Sundance Film Fest Highlights “Fierce Green Fire” Documentary

Save Grand Canyon protestA Fierce Green Fire/Video screen capture

The Sierra Club and David Brower halting dams in the Grand Canyon.

Every January a new batch of eco-documentaries hit the screen at the Sundance Film Festival program. Some even make it into theaters. People learned about fracking from last year’s Gasland and Japan’s dolphin slaughter in 2009’s Audience Award winner The Cove, which went on to win the Academy Award. This year, moviegoers will get a comprehensive overview, from grassroots efforts to global campaigns, with the world premiere of A Fierce Green Fire.

Among this year's 16 films in the U.S. Documentary Competition at Sundance on January 19-29 in Park City, Utah, this definitive eco-doc by Oscar-nominee Mark Kitchell, whose Berkeley in the Sixties won at Sundance in 1990, is a featured selection and may be poised to become a classic.

Inspired by the book by the same name, written by former New York Times environmental journalist Philip Shabecoff, Kitchell worked for years on chronicling five decades in the history of environmental activism.

Trailer for "A Fierce Green Fire".

50 Years in the Environmental Movement

With archival footage and interviews, the documentary tells five stories of people trying to save their homes, their land, water, and their children. It covers protests to stop dams in the Grand Canyon in the 1960s, nuclear leaks at Love Canal in the 70s, Chico Mendes and the Amazon rubbertappers, Paul Watson’s “Whale Wars,” and Hurricane Katrina.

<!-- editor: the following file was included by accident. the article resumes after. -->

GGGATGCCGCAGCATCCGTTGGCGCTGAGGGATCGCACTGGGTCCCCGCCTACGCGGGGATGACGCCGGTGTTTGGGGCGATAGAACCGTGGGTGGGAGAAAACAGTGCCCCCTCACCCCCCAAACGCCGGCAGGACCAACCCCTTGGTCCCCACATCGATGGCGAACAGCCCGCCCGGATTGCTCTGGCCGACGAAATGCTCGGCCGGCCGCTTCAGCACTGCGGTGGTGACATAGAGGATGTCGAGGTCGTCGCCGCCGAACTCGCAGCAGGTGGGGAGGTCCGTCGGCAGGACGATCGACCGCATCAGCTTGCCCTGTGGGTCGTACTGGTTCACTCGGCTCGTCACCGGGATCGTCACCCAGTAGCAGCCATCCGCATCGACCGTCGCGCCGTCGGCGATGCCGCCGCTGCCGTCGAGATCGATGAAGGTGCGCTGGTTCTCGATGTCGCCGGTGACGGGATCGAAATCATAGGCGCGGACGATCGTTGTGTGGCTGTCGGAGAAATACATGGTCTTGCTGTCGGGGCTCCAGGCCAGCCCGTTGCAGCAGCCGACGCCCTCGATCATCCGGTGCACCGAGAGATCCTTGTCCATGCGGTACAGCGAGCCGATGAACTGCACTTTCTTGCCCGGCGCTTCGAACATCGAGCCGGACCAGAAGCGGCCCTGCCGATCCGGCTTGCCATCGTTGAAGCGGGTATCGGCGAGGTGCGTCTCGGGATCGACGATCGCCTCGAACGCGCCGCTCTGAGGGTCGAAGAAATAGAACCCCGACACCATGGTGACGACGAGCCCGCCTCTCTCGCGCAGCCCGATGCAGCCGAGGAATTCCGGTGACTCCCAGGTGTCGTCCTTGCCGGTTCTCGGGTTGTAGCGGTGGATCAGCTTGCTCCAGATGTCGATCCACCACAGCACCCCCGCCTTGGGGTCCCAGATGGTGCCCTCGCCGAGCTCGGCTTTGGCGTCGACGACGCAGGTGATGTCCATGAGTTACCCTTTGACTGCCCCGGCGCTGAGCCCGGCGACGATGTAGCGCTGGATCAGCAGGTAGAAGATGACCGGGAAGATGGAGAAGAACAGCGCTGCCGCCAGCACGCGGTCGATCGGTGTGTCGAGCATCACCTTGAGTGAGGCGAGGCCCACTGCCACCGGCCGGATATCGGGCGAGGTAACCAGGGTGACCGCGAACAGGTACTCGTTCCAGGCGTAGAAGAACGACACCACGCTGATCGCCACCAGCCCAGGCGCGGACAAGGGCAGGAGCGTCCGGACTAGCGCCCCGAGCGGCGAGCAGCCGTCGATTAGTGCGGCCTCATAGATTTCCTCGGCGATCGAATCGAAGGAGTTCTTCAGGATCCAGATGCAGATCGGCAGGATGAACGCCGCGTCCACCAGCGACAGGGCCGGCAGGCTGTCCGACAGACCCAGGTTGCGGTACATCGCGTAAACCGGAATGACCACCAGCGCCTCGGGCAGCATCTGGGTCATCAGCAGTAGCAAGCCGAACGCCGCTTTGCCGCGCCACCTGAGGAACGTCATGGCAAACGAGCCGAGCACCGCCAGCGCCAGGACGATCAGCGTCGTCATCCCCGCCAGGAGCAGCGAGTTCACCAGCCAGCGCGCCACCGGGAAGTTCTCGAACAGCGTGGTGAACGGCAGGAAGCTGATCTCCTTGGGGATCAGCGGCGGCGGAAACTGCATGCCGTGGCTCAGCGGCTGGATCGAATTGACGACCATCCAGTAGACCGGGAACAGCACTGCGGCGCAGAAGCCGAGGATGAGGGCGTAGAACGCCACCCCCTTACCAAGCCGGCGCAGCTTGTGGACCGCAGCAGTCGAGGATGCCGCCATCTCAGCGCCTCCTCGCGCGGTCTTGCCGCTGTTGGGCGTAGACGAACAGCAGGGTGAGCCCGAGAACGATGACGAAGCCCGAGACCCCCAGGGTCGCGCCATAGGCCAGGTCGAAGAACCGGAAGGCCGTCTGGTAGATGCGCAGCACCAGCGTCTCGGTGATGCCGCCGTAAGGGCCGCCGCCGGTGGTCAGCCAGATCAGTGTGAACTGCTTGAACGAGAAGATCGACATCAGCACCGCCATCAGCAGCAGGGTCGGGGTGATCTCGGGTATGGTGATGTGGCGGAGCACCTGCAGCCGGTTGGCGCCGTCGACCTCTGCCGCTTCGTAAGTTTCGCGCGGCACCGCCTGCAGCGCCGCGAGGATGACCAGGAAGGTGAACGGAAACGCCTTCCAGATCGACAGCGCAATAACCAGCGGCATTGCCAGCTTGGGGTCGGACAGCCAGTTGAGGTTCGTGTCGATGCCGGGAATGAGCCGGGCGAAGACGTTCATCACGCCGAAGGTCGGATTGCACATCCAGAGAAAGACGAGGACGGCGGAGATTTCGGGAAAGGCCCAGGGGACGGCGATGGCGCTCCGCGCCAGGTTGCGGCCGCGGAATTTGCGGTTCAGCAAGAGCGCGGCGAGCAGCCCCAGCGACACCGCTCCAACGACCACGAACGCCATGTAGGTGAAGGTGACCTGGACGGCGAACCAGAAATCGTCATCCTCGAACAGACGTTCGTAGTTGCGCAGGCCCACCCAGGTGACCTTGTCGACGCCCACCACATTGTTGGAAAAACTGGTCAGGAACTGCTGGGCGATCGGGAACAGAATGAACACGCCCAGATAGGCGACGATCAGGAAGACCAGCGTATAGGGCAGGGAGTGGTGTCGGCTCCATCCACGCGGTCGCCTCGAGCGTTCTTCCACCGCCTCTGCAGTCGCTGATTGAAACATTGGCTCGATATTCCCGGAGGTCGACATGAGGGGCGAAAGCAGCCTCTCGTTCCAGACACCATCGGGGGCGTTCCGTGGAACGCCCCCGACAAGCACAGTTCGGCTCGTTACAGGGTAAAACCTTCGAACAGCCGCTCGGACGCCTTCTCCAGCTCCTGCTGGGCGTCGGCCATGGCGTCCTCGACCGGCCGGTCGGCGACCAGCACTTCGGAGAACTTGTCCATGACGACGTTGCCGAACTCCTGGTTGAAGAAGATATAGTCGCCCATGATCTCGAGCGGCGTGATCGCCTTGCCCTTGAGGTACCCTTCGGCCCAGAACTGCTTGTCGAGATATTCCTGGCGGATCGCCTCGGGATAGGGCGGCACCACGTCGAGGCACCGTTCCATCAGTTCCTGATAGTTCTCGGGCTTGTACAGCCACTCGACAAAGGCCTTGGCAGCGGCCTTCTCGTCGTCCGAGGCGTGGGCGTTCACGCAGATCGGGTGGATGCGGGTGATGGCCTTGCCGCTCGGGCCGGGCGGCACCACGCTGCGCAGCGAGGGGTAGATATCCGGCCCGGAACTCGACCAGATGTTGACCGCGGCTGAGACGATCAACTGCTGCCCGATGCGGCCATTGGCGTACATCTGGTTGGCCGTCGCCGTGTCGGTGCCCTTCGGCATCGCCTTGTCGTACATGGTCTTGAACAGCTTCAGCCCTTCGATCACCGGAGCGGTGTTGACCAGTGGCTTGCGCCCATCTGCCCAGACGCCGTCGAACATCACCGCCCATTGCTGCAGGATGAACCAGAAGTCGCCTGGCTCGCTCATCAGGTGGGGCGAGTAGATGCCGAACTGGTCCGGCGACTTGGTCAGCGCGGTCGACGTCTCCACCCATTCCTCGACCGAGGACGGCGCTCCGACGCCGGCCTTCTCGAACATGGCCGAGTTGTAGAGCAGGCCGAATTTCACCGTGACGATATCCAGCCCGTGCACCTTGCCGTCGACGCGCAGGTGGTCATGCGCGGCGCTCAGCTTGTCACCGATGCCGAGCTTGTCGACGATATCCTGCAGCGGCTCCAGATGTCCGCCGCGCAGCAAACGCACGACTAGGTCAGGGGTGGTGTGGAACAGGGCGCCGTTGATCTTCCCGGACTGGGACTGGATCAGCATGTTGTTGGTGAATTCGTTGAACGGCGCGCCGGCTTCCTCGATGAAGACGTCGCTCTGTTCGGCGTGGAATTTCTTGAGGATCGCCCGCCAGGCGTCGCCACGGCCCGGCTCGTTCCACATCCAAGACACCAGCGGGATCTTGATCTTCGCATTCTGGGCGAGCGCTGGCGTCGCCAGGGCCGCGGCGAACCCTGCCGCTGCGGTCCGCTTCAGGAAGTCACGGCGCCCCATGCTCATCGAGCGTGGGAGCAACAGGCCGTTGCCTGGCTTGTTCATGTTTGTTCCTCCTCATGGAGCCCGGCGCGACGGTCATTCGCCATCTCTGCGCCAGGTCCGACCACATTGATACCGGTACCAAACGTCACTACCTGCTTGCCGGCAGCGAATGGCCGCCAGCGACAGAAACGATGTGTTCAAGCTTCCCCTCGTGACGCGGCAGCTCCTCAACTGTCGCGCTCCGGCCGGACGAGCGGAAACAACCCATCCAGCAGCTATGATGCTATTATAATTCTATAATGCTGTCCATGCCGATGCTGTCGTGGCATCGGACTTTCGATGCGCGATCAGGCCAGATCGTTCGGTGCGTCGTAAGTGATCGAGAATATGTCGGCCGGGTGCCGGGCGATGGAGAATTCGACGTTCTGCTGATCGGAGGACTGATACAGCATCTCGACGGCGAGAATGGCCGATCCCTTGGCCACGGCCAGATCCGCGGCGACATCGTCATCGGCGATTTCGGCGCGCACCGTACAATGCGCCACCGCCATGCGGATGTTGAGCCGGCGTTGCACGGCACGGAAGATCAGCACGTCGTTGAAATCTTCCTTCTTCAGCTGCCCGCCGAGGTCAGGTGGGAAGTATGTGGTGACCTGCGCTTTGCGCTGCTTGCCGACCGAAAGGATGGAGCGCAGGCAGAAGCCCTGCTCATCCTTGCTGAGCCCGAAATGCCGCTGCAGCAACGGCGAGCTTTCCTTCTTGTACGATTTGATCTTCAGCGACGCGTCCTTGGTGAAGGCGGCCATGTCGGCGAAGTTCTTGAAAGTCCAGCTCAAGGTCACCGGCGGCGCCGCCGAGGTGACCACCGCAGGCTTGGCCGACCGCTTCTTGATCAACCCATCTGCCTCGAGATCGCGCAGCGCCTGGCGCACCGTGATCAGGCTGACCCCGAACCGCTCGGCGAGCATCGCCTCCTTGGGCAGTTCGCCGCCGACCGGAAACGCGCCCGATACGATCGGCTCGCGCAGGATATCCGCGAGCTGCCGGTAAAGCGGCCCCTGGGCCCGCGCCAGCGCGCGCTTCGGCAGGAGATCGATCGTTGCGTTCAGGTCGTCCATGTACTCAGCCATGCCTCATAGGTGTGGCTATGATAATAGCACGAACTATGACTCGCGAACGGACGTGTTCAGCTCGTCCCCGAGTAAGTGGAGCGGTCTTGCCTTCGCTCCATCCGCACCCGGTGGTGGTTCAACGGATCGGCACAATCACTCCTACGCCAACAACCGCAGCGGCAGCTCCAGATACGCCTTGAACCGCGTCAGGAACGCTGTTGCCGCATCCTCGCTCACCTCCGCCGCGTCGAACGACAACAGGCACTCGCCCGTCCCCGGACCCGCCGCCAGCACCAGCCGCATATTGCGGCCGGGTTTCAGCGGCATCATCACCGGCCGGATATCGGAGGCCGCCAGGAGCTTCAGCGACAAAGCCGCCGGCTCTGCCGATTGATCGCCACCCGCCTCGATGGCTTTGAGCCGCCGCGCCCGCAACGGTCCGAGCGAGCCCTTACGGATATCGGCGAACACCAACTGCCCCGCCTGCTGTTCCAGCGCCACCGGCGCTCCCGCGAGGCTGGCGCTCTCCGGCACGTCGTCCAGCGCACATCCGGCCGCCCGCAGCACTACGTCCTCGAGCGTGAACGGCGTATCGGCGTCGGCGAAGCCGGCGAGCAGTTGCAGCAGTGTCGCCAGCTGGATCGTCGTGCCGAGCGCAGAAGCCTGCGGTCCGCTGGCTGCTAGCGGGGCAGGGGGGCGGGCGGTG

Act 1 opens with the Sixties' conservation and Sierra Club’s fight to preserve wilderness.

Act 2 explores the 1970's issues of pollution, toxic waste and nuclear accidents.

Act 3 follows the alternative ecology movements, such as Greenpeace.

Act 4 focuses on the emergence of global environmental problems in the ‘80s and the battle for the Amazon rainforest.

Act 5 deals with the struggle at summits in Rio, Kyoto and Copenhagen, the rise of opposition, reluctance, and the call of An Inconvenient Truth.

The documentary captures pivotal moments in the environmental movement, from awakening to the dangers of dioxins to deniers of global warming. Extended interviews with key players can be viewed for each phase, including Bill McKibben and Elizabeth Kolbert, available on the film's YouTube channel.

A Fierce Green Fire gives the big picture of the evolution of environmentalism, how we got here and where we’re going, with a long look at how we have tried to protect the planet... from humanity.

Want to Screen the Film?

After the debut at Sundance, the filmmaker is seeking to do outreach, working with environmental organizations to screen the film and inspire supporters, as well as for educational opportunities. Viewable in twenty 25-minute acts, the film can be serialized for teaching and television. Plans to release the DVD and stream the film online are a good two years away, so contact the A Fierce Green Fire producer to screen it for your school, group or community. Make a donation, and get your own copy.

Sundance Film Fest Highlights “Fierce Green Fire” Documentary
2012 Sundance Film Festival features a definitive film on five decades of the environmental movement in its documentary program.